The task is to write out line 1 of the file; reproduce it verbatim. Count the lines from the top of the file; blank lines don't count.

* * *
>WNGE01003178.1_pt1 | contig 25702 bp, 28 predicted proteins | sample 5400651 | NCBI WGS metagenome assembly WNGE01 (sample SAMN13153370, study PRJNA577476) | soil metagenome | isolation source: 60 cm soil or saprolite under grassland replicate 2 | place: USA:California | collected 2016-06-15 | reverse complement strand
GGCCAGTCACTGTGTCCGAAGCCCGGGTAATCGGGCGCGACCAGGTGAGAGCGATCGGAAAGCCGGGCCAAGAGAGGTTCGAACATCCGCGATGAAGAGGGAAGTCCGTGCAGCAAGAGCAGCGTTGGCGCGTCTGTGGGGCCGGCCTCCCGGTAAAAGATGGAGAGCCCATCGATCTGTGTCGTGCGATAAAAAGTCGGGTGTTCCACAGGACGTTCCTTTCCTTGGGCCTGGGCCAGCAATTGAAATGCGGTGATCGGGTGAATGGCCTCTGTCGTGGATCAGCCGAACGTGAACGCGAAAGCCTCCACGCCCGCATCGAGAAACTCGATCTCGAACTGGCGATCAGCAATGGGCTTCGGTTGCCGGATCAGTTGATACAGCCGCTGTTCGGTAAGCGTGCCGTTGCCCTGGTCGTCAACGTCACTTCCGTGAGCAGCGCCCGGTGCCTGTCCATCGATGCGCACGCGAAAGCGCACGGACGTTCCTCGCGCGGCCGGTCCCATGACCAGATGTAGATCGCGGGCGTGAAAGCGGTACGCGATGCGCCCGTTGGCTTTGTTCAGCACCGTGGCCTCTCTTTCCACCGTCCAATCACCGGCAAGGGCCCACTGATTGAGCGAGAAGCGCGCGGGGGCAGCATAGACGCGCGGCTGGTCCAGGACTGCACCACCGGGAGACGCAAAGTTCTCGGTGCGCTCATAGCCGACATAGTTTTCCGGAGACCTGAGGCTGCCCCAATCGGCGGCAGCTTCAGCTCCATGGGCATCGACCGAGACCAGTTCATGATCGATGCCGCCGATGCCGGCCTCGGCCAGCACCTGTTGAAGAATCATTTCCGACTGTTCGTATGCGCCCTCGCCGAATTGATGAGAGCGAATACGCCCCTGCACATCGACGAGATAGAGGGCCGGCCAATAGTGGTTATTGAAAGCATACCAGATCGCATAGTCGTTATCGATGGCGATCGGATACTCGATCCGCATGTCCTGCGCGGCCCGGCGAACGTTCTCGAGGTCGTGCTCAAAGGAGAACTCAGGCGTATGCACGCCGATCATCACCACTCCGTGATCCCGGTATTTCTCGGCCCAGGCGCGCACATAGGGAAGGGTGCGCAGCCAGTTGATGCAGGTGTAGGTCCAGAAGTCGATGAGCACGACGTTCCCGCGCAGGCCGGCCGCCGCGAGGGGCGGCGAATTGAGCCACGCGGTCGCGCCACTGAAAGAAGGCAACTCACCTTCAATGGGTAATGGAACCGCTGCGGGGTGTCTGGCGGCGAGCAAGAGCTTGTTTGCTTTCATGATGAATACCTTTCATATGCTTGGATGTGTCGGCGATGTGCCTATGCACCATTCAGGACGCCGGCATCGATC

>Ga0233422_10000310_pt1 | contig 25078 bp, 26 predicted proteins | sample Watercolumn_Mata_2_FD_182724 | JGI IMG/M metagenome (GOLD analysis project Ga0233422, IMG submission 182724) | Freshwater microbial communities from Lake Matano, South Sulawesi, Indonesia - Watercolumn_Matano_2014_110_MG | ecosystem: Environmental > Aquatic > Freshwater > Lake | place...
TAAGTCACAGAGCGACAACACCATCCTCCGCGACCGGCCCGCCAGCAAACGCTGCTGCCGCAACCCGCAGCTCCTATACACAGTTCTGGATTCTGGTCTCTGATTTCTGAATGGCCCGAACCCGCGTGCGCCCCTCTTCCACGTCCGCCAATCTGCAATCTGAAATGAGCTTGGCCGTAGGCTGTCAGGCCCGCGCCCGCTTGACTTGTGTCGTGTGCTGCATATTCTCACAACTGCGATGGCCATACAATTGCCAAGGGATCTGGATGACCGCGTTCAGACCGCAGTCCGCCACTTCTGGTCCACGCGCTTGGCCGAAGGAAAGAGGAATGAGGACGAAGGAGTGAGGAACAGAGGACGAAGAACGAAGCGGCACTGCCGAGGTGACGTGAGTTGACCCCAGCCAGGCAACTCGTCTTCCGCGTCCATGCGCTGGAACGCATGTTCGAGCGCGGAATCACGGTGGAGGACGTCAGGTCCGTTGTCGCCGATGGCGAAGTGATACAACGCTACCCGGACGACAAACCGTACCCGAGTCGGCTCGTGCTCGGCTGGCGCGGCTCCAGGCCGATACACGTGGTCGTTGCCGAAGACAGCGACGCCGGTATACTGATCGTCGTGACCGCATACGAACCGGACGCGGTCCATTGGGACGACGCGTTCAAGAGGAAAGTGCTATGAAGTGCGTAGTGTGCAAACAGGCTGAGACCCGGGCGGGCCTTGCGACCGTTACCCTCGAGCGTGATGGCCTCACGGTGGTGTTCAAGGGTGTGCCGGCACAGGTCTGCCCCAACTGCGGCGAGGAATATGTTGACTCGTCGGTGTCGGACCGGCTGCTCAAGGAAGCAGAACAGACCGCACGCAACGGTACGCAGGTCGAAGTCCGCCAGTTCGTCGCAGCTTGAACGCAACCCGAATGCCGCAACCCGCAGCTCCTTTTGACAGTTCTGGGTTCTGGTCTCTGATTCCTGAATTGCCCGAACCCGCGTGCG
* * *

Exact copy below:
>WNGE01003178.1_pt1 | contig 25702 bp, 28 predicted proteins | sample 5400651 | NCBI WGS metagenome assembly WNGE01 (sample SAMN13153370, study PRJNA577476) | soil metagenome | isolation source: 60 cm soil or saprolite under grassland replicate 2 | place: USA:California | collected 2016-06-15 | reverse complement strand